Tuesday, December 31, 2019

Take time to get to know me

Take the time to get to know me

Yesterday I got in trouble because I did not do my homework.   Last night when I was supposed to be doing homework, my parents were fighting again.   My father said he was going to leave us.  My mother told him to go.  If my father leaves how will we live?  My mother does not have a job.  Please take the time to get to know me.

I am the girl in the second row.  I am not pretty and I don’t have a good body.  I am 14.  The other girls in my grade have boyfriends.  Boys don’t look at me and I know it is because I am not pretty.   I really want a boyfriend.  I could have a boyfriend if I let boys do some things with me.  I don’t want to do that.  Sometimes I get into trouble because I am sending notes to boys.  Please take the time to get to know me.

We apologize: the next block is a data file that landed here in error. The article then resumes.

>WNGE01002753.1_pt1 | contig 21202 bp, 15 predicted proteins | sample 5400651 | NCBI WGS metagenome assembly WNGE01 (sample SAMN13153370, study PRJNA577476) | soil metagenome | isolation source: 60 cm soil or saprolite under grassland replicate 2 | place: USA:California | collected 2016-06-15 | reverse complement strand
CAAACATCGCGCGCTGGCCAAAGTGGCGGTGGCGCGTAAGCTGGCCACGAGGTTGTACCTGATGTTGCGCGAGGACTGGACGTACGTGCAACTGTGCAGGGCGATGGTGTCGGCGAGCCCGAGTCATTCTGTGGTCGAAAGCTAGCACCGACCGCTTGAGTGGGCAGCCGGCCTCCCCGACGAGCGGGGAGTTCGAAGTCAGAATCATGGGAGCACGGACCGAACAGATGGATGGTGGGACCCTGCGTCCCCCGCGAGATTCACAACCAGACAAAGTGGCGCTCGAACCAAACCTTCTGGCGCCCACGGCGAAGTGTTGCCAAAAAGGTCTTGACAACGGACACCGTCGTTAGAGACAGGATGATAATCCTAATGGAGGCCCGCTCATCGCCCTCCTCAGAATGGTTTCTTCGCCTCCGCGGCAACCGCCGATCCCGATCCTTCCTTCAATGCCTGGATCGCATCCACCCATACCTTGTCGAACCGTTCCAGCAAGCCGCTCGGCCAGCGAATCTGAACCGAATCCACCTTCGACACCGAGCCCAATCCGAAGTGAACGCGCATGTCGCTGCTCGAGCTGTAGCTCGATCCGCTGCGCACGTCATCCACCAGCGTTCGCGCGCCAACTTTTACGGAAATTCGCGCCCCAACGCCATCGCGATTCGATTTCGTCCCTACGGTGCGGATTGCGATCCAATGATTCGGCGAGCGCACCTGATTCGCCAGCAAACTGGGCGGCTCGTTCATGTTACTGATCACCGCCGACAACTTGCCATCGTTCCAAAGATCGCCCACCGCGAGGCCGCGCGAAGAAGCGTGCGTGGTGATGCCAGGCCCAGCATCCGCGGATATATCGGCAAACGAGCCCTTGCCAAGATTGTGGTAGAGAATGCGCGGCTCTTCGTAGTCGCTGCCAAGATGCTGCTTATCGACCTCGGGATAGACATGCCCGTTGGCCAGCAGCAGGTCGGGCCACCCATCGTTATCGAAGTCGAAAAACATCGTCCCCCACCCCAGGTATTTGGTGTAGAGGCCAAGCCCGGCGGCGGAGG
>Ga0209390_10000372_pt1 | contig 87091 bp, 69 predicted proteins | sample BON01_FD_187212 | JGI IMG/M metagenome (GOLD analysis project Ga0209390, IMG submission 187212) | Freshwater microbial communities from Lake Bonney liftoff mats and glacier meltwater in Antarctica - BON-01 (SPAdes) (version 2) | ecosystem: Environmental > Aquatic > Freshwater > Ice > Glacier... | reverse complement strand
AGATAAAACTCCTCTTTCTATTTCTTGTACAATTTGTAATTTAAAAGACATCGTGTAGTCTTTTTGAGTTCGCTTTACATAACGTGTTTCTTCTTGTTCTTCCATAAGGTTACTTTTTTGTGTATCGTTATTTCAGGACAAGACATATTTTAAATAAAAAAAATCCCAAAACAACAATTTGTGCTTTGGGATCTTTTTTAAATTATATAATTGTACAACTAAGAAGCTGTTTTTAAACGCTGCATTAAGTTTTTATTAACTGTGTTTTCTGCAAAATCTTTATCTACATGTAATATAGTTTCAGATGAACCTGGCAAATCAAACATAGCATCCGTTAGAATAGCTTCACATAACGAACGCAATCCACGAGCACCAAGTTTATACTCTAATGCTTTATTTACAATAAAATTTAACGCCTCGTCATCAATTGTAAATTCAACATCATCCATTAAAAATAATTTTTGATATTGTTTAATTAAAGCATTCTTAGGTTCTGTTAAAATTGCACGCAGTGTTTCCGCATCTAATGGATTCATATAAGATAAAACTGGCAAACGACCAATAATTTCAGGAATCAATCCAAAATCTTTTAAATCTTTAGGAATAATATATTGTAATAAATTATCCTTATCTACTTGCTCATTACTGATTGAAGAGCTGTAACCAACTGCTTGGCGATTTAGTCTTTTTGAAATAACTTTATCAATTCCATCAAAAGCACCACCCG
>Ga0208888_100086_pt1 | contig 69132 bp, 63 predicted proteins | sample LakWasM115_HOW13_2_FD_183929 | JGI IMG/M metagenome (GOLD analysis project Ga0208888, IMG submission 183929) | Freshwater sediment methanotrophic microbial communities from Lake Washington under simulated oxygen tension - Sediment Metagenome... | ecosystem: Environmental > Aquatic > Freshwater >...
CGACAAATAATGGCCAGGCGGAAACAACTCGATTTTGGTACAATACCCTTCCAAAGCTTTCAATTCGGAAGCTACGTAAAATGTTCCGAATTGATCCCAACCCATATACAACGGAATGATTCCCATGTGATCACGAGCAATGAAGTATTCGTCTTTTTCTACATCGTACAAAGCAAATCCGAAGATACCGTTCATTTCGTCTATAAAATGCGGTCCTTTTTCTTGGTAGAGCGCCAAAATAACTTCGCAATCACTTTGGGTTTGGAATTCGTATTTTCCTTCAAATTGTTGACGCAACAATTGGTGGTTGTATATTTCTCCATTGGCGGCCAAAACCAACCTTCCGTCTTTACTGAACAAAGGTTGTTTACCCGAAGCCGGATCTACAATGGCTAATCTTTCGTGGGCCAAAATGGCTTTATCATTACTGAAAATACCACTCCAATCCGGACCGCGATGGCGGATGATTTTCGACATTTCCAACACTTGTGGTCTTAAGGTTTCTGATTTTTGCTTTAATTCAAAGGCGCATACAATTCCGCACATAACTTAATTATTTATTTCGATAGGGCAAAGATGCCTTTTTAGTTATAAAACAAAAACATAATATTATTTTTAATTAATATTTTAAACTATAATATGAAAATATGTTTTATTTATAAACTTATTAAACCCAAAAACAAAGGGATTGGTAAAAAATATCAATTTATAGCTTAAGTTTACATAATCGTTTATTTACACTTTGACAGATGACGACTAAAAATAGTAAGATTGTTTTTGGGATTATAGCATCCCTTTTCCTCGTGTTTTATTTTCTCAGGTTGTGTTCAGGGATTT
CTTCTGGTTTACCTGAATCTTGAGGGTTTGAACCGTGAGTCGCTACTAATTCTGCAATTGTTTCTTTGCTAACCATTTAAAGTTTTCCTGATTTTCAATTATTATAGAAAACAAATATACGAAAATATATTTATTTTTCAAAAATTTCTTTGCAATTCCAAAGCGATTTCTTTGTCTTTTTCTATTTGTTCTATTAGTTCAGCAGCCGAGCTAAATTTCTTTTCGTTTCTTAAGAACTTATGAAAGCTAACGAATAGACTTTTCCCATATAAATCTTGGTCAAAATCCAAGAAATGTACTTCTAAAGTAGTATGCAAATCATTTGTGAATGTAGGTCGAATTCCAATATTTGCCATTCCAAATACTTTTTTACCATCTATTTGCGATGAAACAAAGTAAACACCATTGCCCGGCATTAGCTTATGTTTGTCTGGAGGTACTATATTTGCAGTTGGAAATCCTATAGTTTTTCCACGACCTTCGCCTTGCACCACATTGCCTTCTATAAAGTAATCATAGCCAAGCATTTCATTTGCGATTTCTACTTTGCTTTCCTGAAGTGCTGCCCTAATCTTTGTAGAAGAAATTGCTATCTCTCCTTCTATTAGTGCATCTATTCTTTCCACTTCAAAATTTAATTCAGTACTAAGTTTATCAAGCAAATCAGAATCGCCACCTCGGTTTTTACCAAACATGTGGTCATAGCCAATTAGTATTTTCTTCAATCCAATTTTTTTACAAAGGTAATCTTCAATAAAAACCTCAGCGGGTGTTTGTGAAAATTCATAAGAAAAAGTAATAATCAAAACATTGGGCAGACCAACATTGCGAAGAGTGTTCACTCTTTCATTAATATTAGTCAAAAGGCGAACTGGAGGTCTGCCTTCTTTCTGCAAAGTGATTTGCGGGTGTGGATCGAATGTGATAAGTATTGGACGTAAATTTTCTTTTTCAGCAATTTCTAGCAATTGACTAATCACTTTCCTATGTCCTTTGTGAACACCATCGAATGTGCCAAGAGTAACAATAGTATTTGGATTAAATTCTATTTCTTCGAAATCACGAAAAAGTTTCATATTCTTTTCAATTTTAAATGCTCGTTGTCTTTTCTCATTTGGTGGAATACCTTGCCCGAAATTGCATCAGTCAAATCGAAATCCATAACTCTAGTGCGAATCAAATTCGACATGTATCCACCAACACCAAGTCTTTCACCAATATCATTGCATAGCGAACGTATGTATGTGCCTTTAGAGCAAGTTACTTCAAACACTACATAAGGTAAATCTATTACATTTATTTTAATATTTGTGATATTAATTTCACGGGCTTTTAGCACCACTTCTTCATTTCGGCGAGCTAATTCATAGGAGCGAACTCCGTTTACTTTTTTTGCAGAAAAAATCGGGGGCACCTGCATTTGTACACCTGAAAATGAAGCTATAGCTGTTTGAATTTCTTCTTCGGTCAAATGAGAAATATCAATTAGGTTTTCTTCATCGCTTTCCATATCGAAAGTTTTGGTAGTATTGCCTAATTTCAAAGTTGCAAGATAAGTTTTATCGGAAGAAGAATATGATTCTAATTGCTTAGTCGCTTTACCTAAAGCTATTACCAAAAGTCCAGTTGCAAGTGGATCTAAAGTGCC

My parents are very smart.  They both have really good jobs but the jobs keep them very busy.  They don’t have a lot of time for me and my little brother.  We have a nanny to look after us.  When I get in trouble in school, you make my parents come to school for a meeting.  When I am in trouble in school, I get attention from my parents not the nanny.   Please take the time to get to know me.

I live with my mom and my brother and sister.  There are three of us and my mom.  We don’t have much money.  My mom loves us very much and she works long hours to make enough money for us to have food, a house, clothes and other stuff.  Sometimes our house is crazy.  It is hard for my mom to remember to sign all the forms from school.  It is hard for her to get off work to come to school meetings.  This makes you annoyed.  Please take the time to get to know me.